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ERIC Number: ED048360
Record Type: RIE
Publication Date: 1971-Feb
Pages: 15
Abstractor: N/A
Reference Count: 0
ISBN: N/A
ISSN: N/A
The Precision-Power-Gradient Theory for Teaching Basic Research Statistical Tools to Graduate Students.
Cassel, Russell N.
This paper relates educational and psychological statistics to certain "Research Statistical Tools" (RSTs) necessary to accomplish and understand general research in the behavioral sciences. Emphasis is placed on acquiring an effective understanding of the RSTs and to this end they are are ordered to a continuum scale in terms of individual precision, power, and robustness. The Precision-Power-Gradient theory is suggested as a means of structuring an introductory graduate course in statistics. Twelve RSTs are considered, ranging from normative comparisons (at the simplest level), through parametric/non-parametric statistics, analysis of variance and covariance, correlations, factor analysis, to canonical correlation analysis, and, briefly, other advanced techniques. Equally important is a working knowledge of the computer, which enables the RSTs to be used with greater facility and accuracy. Computer orientation should include a basic knowledge of FORTRAN programming, nature and availability of computer-based statistical libraries, the ability to utilize such libraries, with a general understanding of computer output. (Author/AE)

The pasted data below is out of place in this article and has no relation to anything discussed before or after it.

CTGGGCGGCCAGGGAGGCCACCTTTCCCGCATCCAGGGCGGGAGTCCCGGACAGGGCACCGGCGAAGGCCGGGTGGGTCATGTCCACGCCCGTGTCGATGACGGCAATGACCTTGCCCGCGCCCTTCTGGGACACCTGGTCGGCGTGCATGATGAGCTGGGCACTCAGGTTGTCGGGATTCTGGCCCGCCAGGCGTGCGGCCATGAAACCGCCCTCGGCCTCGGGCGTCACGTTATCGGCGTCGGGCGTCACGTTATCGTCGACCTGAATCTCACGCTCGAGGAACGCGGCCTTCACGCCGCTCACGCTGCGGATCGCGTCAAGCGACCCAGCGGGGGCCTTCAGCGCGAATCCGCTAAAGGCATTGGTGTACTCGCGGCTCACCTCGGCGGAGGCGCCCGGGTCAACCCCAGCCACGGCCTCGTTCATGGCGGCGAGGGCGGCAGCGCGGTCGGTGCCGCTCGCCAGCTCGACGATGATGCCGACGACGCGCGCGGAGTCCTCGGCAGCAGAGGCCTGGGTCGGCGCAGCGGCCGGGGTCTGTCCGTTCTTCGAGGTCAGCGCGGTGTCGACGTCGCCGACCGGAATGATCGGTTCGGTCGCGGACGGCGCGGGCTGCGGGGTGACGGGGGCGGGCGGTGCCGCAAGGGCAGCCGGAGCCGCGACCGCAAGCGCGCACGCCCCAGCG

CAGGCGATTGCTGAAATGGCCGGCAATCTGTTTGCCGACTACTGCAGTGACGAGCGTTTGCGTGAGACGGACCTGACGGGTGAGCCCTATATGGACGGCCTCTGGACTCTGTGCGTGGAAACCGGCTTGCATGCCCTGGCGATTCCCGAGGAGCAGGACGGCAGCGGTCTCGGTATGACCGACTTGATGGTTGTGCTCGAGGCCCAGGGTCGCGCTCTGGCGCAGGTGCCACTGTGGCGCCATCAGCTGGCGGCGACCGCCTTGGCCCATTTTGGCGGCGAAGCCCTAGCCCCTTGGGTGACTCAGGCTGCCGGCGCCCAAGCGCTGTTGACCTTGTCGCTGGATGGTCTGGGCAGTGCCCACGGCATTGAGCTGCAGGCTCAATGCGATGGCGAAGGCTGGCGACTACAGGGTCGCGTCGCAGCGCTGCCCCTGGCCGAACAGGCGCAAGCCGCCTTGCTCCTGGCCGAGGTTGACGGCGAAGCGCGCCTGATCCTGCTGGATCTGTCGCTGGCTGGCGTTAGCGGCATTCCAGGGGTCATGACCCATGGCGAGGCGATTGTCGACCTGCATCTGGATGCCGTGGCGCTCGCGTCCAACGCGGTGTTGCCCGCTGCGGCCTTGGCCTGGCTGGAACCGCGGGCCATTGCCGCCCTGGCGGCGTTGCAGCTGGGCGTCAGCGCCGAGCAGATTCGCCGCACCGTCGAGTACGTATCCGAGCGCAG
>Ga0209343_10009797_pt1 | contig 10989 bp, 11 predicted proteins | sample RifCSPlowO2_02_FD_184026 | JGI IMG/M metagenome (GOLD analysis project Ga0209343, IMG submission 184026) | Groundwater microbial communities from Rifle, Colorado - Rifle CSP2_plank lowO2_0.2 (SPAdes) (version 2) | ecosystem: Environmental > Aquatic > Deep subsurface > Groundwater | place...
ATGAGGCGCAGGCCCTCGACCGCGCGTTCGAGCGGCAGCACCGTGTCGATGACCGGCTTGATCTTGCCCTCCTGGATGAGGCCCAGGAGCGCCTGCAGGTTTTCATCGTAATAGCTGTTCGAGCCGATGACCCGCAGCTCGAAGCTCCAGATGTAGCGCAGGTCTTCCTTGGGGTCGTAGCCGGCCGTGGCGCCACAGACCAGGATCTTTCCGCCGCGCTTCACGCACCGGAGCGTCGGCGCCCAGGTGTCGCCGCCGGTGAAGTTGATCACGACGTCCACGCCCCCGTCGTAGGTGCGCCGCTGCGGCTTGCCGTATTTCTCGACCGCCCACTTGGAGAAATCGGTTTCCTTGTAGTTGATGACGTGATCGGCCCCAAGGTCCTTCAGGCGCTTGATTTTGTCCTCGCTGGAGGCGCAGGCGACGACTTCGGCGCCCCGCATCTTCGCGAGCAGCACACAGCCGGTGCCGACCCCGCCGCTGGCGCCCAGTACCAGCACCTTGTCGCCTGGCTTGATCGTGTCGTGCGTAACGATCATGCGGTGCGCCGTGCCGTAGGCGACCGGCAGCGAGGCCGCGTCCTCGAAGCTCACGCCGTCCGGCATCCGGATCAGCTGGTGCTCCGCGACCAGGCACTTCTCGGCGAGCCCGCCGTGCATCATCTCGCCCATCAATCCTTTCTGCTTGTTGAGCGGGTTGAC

Publication Type: N/A
Education Level: N/A
Audience: N/A
Language: N/A
Sponsor: N/A
Authoring Institution: N/A
Identifiers: N/A
Note: Paper presented at the Annual Meeting of the American Educational Research Association, New York, New York, February 1971